B Tijani, O S Amoo*, T Adaramewa, D N Kareithi, A Omavuohrerhe, S Karera and B L Salako
Nigerian Institute of Medical Research, NIMR, Nigeria
*Corresponding Author: O S Amoo, Nigerian Institute of Medical Research, NIMR, Nigeria.
Received: June 19, 2020; Published: August 31, 2020
The COVID-19 virus is rapidly crossing borders and spreading across countries and the globe, with 212 countries currently affected as of May 2020, 6 months since reports of the first case in November 2019 in Wuhan, China. Global efforts to lessen the impact of COVID-19 pandemic span across surveillance, preparedness, response, prevention, testing, contact tracing, and treatment. Co-creation Hub (CcHUB) in collaboration with the Nigerian Institute of Medical Research (NIMR) and LifeBank developed a digital system to support the process of free testing of suspected COVID-19 cases to respond to the pandemic in Nigeria and deployed it in Lagos. An average of 25% of suspected cases presented for testing after scheduling appointments, meaning only a fourth of the high-risk cases as defined by the system were tested, revealing a drop-out rate of 74%. Preliminary analysis seeking to check which factors are associated with patients who presented themselves for testing yielded no significant factors, forming the rationale for our study. The study was a cross sectional study, seeking to 1) Understand determinants of healthcare seeking behaviors and healthcare utilization during a pandemic, 2) Provide information and guide health planners, administrators and policy makers on factors that enhance effective utilization of structures and platforms for service delivery. The variables collected were: demography and socioeconomic status, health status, satisfaction with healthcare system, satisfaction with NIMR service, mode of transport used/to be used and general feedback. Data collection was done using a close-ended survey and social media analysis - analysing twitter sentiments around COVID-19 testing in Nigeria. 300 study participants from a target population of 566 were selected using a simple random sampling for a finite population. Descriptive statistics and analysis looking for association (odds ratios (OR) with 95% confidence interval (CI), including bivariate and multivariate unconditional logistic regression) were conducted using STATA 16. Our results show that distance to facility, preexisting health conditions, knowledge of COVID-19 symptoms, previous healthcare experience, type of and frequency of communication influence healthcare seeking behavior of Nigerians, specifically during COVID-19. We recommend that the strategic placement of testing centers and increasing knowledge of disease could enhance service utilization.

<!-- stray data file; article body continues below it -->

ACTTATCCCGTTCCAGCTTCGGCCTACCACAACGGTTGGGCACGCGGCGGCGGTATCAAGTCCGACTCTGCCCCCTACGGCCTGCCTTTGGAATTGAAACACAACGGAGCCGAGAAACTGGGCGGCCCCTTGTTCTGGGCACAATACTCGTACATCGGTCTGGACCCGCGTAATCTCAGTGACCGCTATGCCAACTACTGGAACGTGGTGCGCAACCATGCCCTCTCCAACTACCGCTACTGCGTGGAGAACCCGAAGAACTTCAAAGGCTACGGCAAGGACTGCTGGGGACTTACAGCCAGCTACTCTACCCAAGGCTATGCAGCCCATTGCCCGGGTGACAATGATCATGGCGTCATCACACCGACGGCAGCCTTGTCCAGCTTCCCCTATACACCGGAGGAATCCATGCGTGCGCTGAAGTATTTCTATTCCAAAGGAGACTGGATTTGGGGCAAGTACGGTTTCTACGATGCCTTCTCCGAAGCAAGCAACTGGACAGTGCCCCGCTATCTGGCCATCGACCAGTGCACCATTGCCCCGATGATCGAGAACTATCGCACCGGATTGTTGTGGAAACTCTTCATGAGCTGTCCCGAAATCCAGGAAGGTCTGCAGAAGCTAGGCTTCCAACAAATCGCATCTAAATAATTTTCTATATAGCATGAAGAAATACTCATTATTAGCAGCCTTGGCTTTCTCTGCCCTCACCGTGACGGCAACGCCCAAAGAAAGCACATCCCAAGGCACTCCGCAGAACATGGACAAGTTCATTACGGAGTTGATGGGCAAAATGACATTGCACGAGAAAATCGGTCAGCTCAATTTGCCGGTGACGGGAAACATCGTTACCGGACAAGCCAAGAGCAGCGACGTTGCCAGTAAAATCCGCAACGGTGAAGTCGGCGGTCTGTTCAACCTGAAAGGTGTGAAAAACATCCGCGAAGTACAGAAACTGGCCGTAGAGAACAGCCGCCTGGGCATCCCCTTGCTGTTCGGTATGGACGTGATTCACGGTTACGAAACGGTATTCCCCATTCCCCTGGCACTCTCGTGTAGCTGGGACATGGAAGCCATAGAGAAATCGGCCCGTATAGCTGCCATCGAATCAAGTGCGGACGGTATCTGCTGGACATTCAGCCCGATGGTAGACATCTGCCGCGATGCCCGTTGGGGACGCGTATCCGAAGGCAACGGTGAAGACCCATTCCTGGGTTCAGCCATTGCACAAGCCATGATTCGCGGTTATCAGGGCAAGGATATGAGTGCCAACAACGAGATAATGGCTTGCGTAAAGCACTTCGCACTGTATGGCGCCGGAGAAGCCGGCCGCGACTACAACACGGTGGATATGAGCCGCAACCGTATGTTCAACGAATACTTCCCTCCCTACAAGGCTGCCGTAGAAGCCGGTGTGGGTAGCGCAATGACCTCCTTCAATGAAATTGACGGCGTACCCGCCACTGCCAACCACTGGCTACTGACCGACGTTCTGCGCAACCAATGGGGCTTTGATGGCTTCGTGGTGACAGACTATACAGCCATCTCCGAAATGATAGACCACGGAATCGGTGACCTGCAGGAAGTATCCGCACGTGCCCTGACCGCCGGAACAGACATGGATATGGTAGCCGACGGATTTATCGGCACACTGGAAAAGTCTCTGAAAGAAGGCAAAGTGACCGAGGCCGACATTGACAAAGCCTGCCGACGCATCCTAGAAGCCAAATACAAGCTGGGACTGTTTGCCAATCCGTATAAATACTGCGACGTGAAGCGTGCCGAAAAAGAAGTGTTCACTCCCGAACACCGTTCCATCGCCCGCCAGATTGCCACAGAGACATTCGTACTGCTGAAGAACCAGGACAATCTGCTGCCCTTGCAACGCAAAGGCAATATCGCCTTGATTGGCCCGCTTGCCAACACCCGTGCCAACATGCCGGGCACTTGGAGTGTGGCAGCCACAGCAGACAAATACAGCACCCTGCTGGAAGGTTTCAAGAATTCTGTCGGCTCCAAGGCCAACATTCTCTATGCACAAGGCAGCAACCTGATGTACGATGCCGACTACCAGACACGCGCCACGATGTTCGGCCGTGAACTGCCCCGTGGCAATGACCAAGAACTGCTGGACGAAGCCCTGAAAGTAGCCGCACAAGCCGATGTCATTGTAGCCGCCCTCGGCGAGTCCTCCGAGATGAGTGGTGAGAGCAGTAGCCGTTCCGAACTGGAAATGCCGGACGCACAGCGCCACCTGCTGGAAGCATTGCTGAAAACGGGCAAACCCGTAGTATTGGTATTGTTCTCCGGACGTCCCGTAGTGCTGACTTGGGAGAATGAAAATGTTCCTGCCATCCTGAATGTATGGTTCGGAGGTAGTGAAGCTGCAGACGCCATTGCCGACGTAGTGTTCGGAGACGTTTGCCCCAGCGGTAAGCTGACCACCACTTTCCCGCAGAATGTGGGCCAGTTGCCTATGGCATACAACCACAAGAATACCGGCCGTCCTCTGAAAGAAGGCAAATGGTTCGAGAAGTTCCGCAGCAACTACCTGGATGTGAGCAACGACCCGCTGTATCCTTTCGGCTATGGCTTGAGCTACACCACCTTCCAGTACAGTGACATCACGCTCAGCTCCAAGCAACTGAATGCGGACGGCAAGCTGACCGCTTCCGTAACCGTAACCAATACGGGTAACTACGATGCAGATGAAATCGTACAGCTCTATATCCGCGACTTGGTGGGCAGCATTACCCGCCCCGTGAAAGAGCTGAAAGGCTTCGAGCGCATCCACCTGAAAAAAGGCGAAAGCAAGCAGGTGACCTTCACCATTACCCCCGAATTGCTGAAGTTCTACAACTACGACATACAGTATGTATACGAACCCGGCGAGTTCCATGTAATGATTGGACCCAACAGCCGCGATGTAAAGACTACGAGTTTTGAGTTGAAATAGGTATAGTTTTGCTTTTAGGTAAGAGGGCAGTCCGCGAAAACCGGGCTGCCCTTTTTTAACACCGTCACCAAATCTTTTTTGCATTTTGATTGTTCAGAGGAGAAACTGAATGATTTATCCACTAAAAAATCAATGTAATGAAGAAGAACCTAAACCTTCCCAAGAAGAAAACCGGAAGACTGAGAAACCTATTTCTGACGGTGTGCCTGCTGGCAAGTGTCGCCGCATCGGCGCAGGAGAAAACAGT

Keywords: COVID-19; Degree of Freedom; World Health Organization (WHO)
Citation: O S Amoo., et al. “Care Seeking Behavior of Citizens During Pandemics: A Case Study of COVID-19 in Nigeria". Acta Scientific Microbiology 3.9 (2020): 137-152.
Copyright: © 2020 O S Amoo., et al. This is an open-access article distributed under the terms of the Creative Commons Attribution License, which permits unrestricted use, distribution, and reproduction in any medium, provided the original author and source are credited.